Using stub_chain is not an option, that means I have to turn should syntax on and will end up having to get rid of other peoples should expectations all over again. That is something I really don't want.

@JonRowe what about when I want to make sure that the following takes place with the right parameters?

def create_transaction(options = {})
   # do some processing with options.merge!({some other stuff})
   account.transactions.create! options
end

In a situation like that I don't care about what is done to collect the arguments I just care that the activerelation's create! method is hit with the right arguments. Sure you could argue that I do the extra setup to verify this but why should I have to? You could also argue that I create the transaction like in the last example I gave in my original post but I consider that to be more of a code smell than going through the active relation. That code is much harder to understand. In the code above anyone seeing that can easily understand that the transaction created belongs to whatever account. If you hide that in a merge somewhere the complexity increases a whole lot so I am perfectly fine violating the law of LoD in situations like these.

Using stub_chain is not an option, that means I have to turn should syntax on and will end up having to get rid of other peoples should expectations all over again. That is something I really don't want.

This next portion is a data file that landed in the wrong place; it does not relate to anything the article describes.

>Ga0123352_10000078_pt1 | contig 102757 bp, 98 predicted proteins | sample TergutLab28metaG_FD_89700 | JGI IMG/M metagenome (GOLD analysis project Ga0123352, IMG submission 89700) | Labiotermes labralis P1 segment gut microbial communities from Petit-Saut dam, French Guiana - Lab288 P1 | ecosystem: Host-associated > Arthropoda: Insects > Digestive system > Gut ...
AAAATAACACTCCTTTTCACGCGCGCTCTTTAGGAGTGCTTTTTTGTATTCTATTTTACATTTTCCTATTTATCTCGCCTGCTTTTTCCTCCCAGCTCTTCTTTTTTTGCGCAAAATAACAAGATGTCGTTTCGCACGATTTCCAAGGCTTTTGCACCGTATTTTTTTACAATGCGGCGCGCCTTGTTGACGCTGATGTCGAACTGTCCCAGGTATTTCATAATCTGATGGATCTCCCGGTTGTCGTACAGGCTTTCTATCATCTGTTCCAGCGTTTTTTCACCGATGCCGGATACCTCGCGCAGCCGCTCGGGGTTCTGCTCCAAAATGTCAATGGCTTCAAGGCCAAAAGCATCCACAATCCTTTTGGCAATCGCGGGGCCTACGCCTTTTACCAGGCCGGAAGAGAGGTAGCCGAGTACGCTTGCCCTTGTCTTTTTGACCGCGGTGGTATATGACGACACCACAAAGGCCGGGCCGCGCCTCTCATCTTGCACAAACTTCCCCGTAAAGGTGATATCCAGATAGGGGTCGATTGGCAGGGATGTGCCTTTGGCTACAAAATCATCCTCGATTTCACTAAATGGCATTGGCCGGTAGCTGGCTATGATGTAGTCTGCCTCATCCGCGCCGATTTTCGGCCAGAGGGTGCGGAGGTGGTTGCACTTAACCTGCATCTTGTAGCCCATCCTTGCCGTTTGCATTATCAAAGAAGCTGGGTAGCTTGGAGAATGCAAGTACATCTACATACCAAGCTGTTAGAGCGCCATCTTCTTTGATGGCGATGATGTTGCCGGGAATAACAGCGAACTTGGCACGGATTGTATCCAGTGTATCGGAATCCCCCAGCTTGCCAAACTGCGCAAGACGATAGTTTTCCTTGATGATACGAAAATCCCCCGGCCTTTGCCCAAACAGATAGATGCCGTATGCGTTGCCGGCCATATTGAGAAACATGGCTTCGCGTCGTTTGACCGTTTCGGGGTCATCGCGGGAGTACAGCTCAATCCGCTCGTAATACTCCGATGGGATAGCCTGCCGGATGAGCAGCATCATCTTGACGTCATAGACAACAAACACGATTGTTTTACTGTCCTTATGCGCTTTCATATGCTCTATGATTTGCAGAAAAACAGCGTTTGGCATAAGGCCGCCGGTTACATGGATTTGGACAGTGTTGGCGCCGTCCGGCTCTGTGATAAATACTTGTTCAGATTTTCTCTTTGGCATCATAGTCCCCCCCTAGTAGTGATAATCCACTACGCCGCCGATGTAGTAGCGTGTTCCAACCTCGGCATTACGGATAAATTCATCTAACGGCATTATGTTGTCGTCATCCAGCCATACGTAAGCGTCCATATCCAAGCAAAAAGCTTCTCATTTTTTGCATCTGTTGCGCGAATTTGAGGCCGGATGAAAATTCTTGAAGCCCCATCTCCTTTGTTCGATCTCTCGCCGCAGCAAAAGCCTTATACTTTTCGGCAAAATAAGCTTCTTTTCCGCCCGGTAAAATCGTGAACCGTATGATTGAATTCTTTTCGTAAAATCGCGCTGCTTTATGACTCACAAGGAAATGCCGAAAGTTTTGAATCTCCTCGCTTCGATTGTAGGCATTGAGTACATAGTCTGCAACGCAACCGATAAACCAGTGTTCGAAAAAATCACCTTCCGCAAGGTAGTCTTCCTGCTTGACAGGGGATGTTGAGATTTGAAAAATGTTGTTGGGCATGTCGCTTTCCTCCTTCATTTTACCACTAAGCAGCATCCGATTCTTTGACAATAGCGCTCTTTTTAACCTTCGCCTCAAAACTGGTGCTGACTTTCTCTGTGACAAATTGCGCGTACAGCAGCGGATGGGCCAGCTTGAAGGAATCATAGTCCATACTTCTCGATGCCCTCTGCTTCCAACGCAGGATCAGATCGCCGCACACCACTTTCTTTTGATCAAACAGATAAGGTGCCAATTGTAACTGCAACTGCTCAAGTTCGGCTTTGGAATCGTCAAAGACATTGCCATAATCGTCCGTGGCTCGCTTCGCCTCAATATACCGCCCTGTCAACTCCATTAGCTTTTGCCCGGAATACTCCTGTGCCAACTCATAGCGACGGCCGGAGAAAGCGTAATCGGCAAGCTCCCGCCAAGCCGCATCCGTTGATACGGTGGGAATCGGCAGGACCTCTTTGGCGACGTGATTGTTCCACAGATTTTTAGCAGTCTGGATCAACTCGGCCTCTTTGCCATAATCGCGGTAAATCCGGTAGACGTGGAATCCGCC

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allow(account).to receive(:transactions)
expect(account.transactions).to receive(:create!).with(options)
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JonRowe commented Nov 12, 2013

allow(account).to receive(:transactions)
expect(account.transactions).to receive(:create!).with(options)

@yujinakayama yujinakayama referenced this issue in yujinakayama/transpec Nov 13, 2013

Closed

Support conversion of #stub_chain #21

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mhenrixon Nov 13, 2013

@JonRowe that is such an inconvenient way of writing that expectation. Had it not been so incredibly difficult to understand how the mock expectations work under the hood I would have written the code myself which I consider a truly good argument for why it should be available in the framework. Forcing people to write that extra allow statement when it wasn't needed before is not good enough in my humble opinion.

@JonRowe that is such an inconvenient way of writing that expectation. Had it not been so incredibly difficult to understand how the mock expectations work under the hood I would have written the code myself which I consider a truly good argument for why it should be available in the framework. Forcing people to write that extra allow statement when it wasn't needed before is not good enough in my humble opinion.